As you know, Canadians are becoming increasingly preoccupied with where their personal data is going abroad, and how it can be accessed from abroad and why.
My Office too has been following developments concerning the transnational flow of personal information with keen interest. And keeping track of these developments has required the involvement of virtually every part of my organization.
In the audit field, our Office has undertaken a scoping review of the Canadian Border Services Agency's multiple programs and information management activities. We expect our audit report on this matter to be completed by early 2006.
In the inquiries and investigations field, my Office received a number of complaints after the Canadian Imperial Bank of Commerce (CIBC) sent a notification to its VISA customers in the fall of 2004, amending its credit cardholder agreement. The notification referred to the use of a service provider located in the United States and the possibility that U.S. law enforcement or regulatory agencies might be able to obtain access to cardholders' personal information under U.S. law. Our Legal Branch helped advise the investigation into this matter. We concluded that PIPEDA requires Canadian companies who send personal information abroad to protect it with comparable protections.
On the research and policy front, we have worked with Treasury Board to strengthen privacy protections in the outsourcing process. Through its work on the policy suite, Treasury Board is striving to improve the privacy management practices of the federal government. It recently issued a guidance document to help federal managers mitigate the risk to personal data resulting from outsourcing. We will continue to advocate such improvements and we intent to monitor compliance with privacy principles.
We have also appeared numerous times before Parliamentary Committees to provide our expert advice on the transnational flow of personal information.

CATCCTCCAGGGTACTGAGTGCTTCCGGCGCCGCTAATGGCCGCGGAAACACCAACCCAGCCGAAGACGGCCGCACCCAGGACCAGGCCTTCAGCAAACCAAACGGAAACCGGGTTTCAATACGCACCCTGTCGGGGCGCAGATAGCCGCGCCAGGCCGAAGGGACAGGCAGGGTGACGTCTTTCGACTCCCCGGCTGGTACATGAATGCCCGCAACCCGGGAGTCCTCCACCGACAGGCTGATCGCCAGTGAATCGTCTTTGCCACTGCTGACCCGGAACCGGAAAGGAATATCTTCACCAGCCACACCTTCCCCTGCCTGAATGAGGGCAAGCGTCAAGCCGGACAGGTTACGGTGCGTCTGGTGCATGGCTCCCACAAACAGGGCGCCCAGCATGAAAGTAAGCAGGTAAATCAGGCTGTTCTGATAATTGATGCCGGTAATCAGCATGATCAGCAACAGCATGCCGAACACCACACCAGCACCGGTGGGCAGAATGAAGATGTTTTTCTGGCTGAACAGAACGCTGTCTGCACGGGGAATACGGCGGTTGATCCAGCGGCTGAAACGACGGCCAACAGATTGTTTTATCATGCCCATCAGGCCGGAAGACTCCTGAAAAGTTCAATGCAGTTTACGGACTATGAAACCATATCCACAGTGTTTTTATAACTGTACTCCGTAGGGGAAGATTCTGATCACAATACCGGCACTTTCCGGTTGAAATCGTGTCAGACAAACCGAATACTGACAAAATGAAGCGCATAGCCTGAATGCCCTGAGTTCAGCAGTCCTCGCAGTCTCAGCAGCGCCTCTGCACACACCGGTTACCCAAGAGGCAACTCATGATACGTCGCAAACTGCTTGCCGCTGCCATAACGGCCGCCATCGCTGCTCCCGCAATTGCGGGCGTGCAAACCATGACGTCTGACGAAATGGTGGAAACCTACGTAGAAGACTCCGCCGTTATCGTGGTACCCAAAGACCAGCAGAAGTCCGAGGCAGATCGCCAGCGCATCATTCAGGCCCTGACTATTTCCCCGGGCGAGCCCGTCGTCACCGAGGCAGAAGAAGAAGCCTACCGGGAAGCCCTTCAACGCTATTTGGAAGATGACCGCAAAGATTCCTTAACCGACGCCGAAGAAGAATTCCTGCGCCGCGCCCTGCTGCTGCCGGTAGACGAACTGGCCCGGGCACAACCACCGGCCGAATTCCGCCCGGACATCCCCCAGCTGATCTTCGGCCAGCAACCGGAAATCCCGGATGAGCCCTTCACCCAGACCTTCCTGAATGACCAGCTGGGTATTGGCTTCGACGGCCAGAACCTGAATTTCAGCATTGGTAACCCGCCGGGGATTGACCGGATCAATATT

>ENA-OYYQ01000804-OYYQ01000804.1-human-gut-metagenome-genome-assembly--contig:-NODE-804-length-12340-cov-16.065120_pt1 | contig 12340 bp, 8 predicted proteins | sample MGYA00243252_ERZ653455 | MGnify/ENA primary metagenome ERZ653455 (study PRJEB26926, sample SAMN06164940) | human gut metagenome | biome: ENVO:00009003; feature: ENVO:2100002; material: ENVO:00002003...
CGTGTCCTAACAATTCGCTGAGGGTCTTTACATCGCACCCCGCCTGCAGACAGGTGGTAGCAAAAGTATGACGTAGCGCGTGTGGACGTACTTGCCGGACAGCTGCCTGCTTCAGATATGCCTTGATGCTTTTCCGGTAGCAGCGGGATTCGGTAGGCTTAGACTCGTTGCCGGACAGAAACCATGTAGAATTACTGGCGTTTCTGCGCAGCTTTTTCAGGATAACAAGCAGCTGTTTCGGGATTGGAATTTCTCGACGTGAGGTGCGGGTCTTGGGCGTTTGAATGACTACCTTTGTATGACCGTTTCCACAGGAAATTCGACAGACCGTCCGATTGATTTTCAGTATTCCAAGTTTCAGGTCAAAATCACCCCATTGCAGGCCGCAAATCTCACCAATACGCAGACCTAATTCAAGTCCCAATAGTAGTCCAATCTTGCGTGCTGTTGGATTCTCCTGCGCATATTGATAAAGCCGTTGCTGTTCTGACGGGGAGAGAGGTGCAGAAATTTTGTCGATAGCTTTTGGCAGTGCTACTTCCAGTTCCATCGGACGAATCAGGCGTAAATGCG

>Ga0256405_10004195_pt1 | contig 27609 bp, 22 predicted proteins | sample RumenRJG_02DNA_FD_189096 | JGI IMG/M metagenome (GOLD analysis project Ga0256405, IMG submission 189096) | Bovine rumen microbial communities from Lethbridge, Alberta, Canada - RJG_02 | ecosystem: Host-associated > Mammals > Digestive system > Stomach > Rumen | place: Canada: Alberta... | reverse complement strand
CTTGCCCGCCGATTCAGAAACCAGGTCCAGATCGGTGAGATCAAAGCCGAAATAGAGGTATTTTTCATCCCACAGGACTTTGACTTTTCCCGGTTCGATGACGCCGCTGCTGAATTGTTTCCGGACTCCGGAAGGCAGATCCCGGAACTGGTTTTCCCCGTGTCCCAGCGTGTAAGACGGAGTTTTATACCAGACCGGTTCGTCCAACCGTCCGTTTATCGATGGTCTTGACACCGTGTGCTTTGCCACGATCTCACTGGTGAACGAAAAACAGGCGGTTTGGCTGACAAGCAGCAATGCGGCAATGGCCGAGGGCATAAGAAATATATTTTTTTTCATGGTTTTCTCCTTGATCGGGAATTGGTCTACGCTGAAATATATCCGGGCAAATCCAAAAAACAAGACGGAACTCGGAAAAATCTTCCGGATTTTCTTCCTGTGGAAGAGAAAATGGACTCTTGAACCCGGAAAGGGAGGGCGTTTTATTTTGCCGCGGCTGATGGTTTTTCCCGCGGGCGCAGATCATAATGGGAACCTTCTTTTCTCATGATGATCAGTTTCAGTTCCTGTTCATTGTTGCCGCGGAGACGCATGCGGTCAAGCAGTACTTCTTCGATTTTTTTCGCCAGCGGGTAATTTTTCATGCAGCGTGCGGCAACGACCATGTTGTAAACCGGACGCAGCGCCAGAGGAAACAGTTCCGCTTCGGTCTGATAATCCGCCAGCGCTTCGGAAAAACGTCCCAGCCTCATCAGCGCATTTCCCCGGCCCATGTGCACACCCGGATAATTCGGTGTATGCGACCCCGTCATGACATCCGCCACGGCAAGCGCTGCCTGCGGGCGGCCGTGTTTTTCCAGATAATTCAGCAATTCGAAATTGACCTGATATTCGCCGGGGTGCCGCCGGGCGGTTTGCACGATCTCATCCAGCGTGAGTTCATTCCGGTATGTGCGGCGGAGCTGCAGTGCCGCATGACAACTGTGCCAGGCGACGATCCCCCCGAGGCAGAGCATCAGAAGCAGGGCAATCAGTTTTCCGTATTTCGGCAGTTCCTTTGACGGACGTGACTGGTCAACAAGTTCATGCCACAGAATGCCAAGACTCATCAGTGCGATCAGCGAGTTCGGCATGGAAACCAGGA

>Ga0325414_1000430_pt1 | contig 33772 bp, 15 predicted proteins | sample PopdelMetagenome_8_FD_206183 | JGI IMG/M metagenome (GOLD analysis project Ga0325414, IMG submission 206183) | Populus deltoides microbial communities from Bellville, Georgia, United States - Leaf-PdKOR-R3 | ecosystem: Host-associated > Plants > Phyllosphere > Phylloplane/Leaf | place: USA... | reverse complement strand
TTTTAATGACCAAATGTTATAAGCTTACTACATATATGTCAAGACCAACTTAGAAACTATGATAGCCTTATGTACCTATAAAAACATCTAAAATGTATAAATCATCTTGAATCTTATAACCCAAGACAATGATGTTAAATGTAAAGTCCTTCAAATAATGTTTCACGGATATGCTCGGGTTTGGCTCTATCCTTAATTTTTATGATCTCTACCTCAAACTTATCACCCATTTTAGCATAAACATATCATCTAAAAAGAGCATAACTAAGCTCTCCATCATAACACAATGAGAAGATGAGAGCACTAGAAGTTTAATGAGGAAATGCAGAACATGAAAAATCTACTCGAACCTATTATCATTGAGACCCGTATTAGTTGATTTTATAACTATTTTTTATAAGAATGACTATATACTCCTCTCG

And my staff and I must regularly attend international gatherings of privacy experts to keep abreast of new developments in the field of transnational flow of personal data — most recently at the OECD.
Finally, in the public education field, my Office has received over the past year numerous citizen and media inquiries on the transnational flow of personal information. And as an aside, I should like to point out that our web site provides and indicator of our success in communicating to the Canadian public on key privacy issues, with nearly one million visits in 2004-05.
The transnational flow of personal information is one example where the multi-facetted "personality" of my Office manifests itself. But it is only one example. There are many others.
The Importance of Permanent Funding
And so, given our multi-facetted approach to dealing with privacy challenges, it is all the more important for our Office to acquire permanent, stable and predictable funding.
We devoted a considerable amount of time and energy over the past year to preparing a full-fledged business case for all of our operations. We have completed reports on this matter and submitted them to Treasury Board. And in two days, we will be submitting our business case to the Advisory Panel on the Funding of Officers of Parliament.
Many of the members of this Committee are members of that panel, and so I look forward to meeting you again shortly to discuss this matter.
I appreciate your interest in the work of my Office, and would now welcome any questions you may have.